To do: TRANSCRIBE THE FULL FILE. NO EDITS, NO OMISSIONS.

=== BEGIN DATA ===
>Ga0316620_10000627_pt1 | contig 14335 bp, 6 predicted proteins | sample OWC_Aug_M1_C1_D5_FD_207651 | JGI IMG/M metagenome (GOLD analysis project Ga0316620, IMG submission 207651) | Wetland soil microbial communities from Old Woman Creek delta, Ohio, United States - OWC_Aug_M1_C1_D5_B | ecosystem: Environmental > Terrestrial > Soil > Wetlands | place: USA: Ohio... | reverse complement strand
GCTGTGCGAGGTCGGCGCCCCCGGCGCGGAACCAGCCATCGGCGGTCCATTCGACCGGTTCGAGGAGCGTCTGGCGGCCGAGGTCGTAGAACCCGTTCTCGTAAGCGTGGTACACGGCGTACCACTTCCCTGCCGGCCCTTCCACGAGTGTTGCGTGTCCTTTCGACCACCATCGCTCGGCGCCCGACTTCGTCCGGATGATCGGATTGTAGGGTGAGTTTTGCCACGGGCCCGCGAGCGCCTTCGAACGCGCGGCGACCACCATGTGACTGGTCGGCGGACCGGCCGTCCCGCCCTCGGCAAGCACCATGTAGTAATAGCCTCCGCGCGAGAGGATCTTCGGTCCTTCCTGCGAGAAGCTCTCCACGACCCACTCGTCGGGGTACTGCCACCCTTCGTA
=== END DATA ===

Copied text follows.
>Ga0316620_10000627_pt1 | contig 14335 bp, 6 predicted proteins | sample OWC_Aug_M1_C1_D5_FD_207651 | JGI IMG/M metagenome (GOLD analysis project Ga0316620, IMG submission 207651) | Wetland soil microbial communities from Old Woman Creek delta, Ohio, United States - OWC_Aug_M1_C1_D5_B | ecosystem: Environmental > Terrestrial > Soil > Wetlands | place: USA: Ohio... | reverse complement strand
GCTGTGCGAGGTCGGCGCCCCCGGCGCGGAACCAGCCATCGGCGGTCCATTCGACCGGTTCGAGGAGCGTCTGGCGGCCGAGGTCGTAGAACCCGTTCTCGTAAGCGTGGTACACGGCGTACCACTTCCCTGCCGGCCCTTCCACGAGTGTTGCGTGTCCTTTCGACCACCATCGCTCGGCGCCCGACTTCGTCCGGATGATCGGATTGTAGGGTGAGTTTTGCCACGGGCCCGCGAGCGCCTTCGAACGCGCGGCGACCACCATGTGACTGGTCGGCGGACCGGCCGTCCCGCCCTCGGCAAGCACCATGTAGTAATAGCCTCCGCGCGAGAGGATCTTCGGTCCTTCCTGCGAGAAGCTCTCCACGACCCACTCGTCGGGGTACTGCCACCCTTCGTA